He watched as Dean and Sam shared a troubled, knowing look, and Castiel wished, for a single moment, he could be Human again, just to feel the satisfying, hot rush of righteous rage. “What have you done?” How could Dean and Sam have banished death? That didn’t even make sense.
Until, of course, it did. They told him what happened, and Castiel was of two minds, both disbelieving the story and believing it easily. The strength of the Winchesters was also their most devastating weakness: the bonds of brotherhood. Strong enough to destroy the universe.
Castiel sat back and let the information wash over him. Was he here to witness the destruction of Earth? It seemed likely, and it also seemed like that may have been why his father wanted Dean pulled out of Hell in the first place. He wanted to scream in his true angel voice, shatter the glass and the eardrums of the Winchesters and the tires on the car, but he didn’t. Angels weren’t supposed to have feelings such as that. But the Earth he loved was now irrevocably doomed. How could he not feel this way?
“How did you not know the Mark was the only thing holding the Darkness back?” Dean demanded. He was shifting rage around, trying to find something to blame. It was a Human comforting mechanism to have something to blame. Its help was purely emotional.
But it was a good question, and a very fair one. Crowley’s words came back to him. And this is the first time Heaven’s lied to you? “I was never told. I don’t know why.”
“I bet Metatron knew, that asshat,” Dean grumbled.
“What about death?” Sam asked. “How do we fix that?”
“There is no fix for that. There is one Angel of Death, and you’ve destroyed him.”
“What about Reapers?” Dean asked. “They still gotta be around.”
“They are. But the source of their power is gone.”
“There’s gotta be something, Cas,” Dean insisted, as they finally drove into the city, and Dean had to immediately stomp on the brakes. Castiel felt the insistent pull of inertia, but managed to stay where he was.
The street was a parking lot. Cars had collided, while others had simply stopped. Some still had their engines running, pushing out plumes of exhaust that soared into the sky. People had abandoned their cars. Some were dead, but much like Sam, still walking around. There was a man on the corner waving a hastily drawn up sign, screaming, “Repent! The Rapture is here! Repent!”
There was a man on the sidewalk. Clearly he had jumped from one of the building, but he wasn’t dead, just hideously mangled. Half his head was flat, and he was swimming in a pool of blood. But only his arms moved, as his legs were broken and useless.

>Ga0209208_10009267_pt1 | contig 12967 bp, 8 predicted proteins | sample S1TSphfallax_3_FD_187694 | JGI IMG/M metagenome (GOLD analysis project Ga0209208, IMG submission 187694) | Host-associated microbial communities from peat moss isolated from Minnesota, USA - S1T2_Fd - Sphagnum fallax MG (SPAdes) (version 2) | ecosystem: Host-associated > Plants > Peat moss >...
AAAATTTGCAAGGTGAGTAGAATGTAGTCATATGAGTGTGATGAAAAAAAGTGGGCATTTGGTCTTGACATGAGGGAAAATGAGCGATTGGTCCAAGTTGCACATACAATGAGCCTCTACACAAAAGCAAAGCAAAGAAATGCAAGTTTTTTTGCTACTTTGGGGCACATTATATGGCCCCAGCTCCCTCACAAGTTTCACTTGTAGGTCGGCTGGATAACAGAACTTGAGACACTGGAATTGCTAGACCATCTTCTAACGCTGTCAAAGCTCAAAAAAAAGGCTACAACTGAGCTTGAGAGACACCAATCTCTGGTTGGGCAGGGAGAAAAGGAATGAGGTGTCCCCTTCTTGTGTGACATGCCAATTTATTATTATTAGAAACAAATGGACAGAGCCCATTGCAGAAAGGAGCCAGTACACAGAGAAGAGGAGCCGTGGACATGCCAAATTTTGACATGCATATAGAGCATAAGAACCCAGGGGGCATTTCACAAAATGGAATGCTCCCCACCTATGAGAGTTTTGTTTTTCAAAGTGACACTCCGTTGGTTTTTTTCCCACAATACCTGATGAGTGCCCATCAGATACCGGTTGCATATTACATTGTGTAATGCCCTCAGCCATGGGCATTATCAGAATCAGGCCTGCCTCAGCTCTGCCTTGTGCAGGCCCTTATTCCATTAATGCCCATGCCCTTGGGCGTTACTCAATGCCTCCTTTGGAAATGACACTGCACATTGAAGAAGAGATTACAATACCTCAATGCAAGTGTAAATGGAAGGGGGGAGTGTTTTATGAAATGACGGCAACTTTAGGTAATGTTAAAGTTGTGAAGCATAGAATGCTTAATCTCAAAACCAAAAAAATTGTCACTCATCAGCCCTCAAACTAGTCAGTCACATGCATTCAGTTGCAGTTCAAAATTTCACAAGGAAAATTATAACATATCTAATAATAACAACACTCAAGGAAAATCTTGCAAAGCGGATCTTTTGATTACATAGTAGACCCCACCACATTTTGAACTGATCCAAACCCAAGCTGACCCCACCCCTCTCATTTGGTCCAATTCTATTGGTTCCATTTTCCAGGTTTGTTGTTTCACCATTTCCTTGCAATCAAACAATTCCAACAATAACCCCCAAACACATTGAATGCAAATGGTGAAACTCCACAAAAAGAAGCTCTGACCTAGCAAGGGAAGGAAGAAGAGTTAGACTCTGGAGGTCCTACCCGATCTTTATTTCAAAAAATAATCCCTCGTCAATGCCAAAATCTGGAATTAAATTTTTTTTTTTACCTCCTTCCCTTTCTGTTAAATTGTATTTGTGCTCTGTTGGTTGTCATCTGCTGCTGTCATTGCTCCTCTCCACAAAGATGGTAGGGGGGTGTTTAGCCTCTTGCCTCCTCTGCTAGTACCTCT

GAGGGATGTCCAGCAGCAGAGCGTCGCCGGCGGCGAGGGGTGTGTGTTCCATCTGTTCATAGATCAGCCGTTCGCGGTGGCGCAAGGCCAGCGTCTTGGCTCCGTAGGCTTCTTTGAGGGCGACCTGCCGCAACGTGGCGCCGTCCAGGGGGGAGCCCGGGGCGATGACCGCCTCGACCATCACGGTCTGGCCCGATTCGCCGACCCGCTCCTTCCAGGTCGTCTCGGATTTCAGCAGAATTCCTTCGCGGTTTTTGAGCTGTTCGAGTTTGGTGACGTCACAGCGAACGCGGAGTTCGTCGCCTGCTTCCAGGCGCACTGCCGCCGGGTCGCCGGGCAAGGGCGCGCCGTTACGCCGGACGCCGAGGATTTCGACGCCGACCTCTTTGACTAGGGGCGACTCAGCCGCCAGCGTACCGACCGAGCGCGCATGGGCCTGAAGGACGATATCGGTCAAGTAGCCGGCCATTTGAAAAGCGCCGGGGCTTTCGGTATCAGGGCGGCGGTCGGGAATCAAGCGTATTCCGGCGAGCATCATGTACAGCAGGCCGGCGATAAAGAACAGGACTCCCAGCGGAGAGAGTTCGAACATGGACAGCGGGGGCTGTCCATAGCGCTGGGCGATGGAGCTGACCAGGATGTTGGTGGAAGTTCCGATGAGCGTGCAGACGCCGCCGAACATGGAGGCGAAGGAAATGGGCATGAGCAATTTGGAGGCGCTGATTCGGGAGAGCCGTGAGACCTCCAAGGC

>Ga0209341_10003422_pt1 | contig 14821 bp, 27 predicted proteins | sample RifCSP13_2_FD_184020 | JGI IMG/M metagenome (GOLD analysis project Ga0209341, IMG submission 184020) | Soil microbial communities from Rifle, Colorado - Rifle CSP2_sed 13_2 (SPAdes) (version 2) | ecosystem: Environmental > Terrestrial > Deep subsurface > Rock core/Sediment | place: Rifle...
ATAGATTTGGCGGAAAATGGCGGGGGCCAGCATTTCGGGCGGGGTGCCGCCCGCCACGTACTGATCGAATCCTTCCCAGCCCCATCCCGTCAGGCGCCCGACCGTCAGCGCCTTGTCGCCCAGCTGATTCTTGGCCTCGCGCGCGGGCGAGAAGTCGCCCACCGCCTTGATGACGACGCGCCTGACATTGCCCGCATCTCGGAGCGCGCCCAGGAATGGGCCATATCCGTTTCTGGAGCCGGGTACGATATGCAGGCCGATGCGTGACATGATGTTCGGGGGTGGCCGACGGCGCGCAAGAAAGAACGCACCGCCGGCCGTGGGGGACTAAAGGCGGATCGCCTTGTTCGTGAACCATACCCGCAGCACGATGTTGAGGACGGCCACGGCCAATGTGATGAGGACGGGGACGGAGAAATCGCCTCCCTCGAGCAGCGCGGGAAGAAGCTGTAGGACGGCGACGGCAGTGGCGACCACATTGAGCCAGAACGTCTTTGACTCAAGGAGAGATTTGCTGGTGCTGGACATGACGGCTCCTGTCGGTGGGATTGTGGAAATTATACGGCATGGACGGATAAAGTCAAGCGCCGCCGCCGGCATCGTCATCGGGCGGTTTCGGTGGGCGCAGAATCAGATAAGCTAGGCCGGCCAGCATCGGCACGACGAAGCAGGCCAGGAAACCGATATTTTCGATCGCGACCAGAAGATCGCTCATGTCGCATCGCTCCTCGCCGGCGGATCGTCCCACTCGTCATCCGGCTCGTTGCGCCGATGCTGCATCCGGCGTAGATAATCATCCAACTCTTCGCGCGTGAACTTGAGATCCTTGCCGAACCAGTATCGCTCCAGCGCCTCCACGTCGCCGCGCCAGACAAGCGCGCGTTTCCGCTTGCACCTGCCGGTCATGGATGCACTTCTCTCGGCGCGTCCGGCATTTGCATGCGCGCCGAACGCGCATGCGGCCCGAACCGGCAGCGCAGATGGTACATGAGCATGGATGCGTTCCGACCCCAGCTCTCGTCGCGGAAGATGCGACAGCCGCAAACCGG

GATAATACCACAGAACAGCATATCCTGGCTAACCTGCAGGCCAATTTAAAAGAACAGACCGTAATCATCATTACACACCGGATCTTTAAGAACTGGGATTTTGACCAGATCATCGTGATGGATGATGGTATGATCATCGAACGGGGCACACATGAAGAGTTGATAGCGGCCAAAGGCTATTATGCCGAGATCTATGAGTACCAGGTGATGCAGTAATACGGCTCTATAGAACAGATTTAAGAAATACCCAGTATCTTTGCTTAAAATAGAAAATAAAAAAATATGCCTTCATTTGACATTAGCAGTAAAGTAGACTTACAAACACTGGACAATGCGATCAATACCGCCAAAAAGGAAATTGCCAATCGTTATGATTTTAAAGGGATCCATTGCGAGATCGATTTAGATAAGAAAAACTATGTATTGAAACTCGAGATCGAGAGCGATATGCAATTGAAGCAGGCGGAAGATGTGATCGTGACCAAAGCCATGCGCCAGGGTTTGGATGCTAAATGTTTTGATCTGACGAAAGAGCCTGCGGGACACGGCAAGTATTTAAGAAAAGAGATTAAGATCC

There were fights occurring on the same sidewalk, so large you could almost call it a mosh pit. It was hard to say who was fighting who or why, or who if anyone was winning. They weren’t paying any attention to the injured man, or the man screaming about the Rapture. (Which was a strangely judgmental piece of Human fiction, but if it made some people feel better, they could believe it.) There were two buildings at the head of the street on fire, and another shop being looted, and car and store alarms made an irritating background sound.
For a second, Castiel thought about stopping it, just wading into the crowd and rendering them all unconscious. But then he saw the battles on the other side of the street, and up the road, and inside buildings. People did think it was the end, or they were filled with Darkness, but either way he couldn’t handle it all. It was all pain and fear and noise, and no one on Earth could do anything about it.
“What do we do?” Sam asked.
“Return to the Bunker,” Castiel said. “There’s no help we can offer. Not yet.”
Dean’s eyes met Castiel’s in the rearview mirror. “So there is a play we can make?”
“Not to my knowledge. But we have to try something.” And with that, he willed himself to the only place he could think might help in this time of crisis.
Castiel found himself facing the monkey bars at the hidden entrance of Heaven, but while it seemed empty, he knew he was not alone. He turned, and Hannah was right there, holding an archangel blade to his throat. Her face was a perfect mask of unholy anger. “Give me one reason not to kill you, Castiel.”
Telling her that he still wouldn’t go anywhere even if she did probably wouldn’t go down well at the moment, so he kept that thought to himself. “You may need all the angels you have.”
She scowled, but finally lowered the blade. “For what? You’re not going to suggest fighting the Darkness, are you?”
“We don’t have a choice.”
“You know as well as I do the angels were almost wiped out in the first battle with the Darkness, and there were a million of us. We have a fourth that number now, and no back up. Heaven has barely recovered from the last shock. Besides which, dare I mention the lack of death?”
“That might work in our favor.”
She gave him a glare that had a very Human portion of anger in it. “I know this is the Winchester’s doing.”
“It wasn’t on purpose.”
“I don’t care. They’ve destroyed the universe, Castiel! I think you’re absolved of protecting them anymore.”
Angels were quite literal, unlike Humans, who liked to obfuscate with the smallest, most inconsequential things. Still, angels could be very surgical with their language, and say things without actually saying them. Such as now. Hannah was telling him, without using the exact words, that he was free to execute them for the greater good. The problem was, they wouldn’t die, and it wouldn’t solve anything. (And Sam was already dead anyway.) “There has to be a way to restore Death to the universe. I can’t believe there isn’t a failsafe for this. It’s an intrinsic law.”
“And it should be indestructible. Who would even think of killing Death?”
Castiel almost said ‘Dean’, but swallowed it. It was a rhetorical question. “There has to be something in the archives. What about Ascension?”
Hannah’s eyes were a clear, cold blue that reminded him of a mountain lake he once saw in the Alps. The Earth was so beautiful. The Humans had no idea how good they had it. “A true Ascension hasn’t been done in a millennium. I’m not sure there’s an angel alive from when it was done. And who’s going to volunteer for such a horrible thing?”
Castiel couldn’t help it. He held up his hands, a Human gesture, one that he hadn’t quite shaken from his repertoire. Her brow wrinkled in confusion, so clearly she’d been back in heaven long enough to forget the Human gestures. Perhaps she was lucky. “Me, Hannah. Make me the new Angel of Death.”